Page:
At Night my Body is a Furnace
No one told me this process is electric/ice fractals to desert mirage/I dream I am trapped in a car parked at Fish Hook Bay/where a man surfed the rotten carcass of a whale/out here I am blind to the flame's brilliance/harried by the ticking of matriarchal clocks/even the recent past becomes a faraway land/ferns damask my amygdala/old pathways seal shut/impurities slough away/we are dropped into the world like a wolf cub, we go out like a lamb/woman redundant/woman triumphant/woman on the verge of the change.
After James Tate
I found myself in an equestrian barn containing faded
farm machinery and fitted out with roomy stalls. My
right hand in front of me, unrecognisable, was brushing
the coat of a dark-coloured warmblood. After a few
moments a man entered the barn and asked me to throw
down a hay bale from the loft. "Of course, right way sir"
I said. "You are an odd fish today" he replied, laughing.
As I ascended the ladder, my skull began to elongate
east to west, brimming with bright white clouds and sea
breezes. My limbs bristled with new energy to form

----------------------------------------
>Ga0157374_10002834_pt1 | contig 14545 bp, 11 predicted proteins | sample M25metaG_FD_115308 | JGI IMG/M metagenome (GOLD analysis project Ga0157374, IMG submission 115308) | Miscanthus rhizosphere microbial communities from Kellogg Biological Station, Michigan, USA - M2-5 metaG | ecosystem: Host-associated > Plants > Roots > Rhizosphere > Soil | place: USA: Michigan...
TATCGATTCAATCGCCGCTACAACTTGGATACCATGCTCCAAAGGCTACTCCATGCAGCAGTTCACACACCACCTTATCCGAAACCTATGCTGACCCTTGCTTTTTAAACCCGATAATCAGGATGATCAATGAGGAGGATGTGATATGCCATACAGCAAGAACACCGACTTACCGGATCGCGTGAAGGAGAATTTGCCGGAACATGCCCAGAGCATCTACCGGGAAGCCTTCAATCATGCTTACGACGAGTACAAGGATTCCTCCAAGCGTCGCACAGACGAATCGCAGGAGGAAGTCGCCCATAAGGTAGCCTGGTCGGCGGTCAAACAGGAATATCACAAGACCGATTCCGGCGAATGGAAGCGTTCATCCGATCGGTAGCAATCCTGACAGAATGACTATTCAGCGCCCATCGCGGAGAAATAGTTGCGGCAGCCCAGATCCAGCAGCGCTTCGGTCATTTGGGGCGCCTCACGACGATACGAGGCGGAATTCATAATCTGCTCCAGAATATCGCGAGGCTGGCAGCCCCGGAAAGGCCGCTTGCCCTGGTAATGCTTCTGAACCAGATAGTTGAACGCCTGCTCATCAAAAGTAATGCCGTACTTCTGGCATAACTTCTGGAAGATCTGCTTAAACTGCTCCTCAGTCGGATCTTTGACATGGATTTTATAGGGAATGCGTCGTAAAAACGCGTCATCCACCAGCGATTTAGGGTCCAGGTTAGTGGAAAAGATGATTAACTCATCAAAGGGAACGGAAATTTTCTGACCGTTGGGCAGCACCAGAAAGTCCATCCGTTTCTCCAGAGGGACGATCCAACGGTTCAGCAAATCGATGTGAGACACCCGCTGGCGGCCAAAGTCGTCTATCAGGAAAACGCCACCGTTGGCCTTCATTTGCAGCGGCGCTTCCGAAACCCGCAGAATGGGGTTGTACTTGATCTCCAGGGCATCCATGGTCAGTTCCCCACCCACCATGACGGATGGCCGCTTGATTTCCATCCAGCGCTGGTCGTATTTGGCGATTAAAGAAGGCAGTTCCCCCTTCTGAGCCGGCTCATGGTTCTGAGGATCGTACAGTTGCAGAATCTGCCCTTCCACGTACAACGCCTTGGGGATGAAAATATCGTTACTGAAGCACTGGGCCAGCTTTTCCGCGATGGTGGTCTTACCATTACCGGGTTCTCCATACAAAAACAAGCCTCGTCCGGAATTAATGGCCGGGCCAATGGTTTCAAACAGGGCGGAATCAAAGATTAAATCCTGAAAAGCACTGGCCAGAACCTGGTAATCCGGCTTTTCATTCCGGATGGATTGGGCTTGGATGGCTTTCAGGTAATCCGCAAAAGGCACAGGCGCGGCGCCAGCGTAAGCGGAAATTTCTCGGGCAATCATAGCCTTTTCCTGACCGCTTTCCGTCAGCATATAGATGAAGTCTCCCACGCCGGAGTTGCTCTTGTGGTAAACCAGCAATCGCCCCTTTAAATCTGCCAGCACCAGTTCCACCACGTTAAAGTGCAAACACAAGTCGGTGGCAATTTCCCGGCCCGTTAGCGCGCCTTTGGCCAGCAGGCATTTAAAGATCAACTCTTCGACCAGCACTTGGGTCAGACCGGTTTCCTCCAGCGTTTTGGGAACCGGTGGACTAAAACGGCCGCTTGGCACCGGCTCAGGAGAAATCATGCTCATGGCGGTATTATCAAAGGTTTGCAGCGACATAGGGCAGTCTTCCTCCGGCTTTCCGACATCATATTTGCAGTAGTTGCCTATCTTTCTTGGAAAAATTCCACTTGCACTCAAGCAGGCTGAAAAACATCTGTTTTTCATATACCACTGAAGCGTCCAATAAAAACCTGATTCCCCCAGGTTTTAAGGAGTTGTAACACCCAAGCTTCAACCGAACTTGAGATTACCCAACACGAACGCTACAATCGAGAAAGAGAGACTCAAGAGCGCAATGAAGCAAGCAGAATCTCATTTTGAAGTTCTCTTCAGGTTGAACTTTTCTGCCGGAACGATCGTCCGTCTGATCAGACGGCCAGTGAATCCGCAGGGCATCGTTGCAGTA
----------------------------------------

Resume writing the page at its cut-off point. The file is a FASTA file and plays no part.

oscillating levers, powered struts, springs and cushions.
I knew that beyond the square entrance above me
was moorland. I knew the land was piebald-splashed
with granite tor and rough grasses. I knew a herd
of one thousand wild ponies lived there, and because
I had thirsted so long for this, I would be anointed
one of them. I hesitated on the last step, aware
that this time the path had split like an old tree
struck by lightning. But I forged ahead, as I
always do, consumed by a ridiculous curiosity.
Fiona Perry is an Irish woman living in England and has also lived in Australia and New Zealand. Her first collection of poetry Alchemy won the silver medal in the National Poetry Book Awards, 2021. Her flash fiction Sea Change won first prize in the Bath Flash Fiction Awards 2020.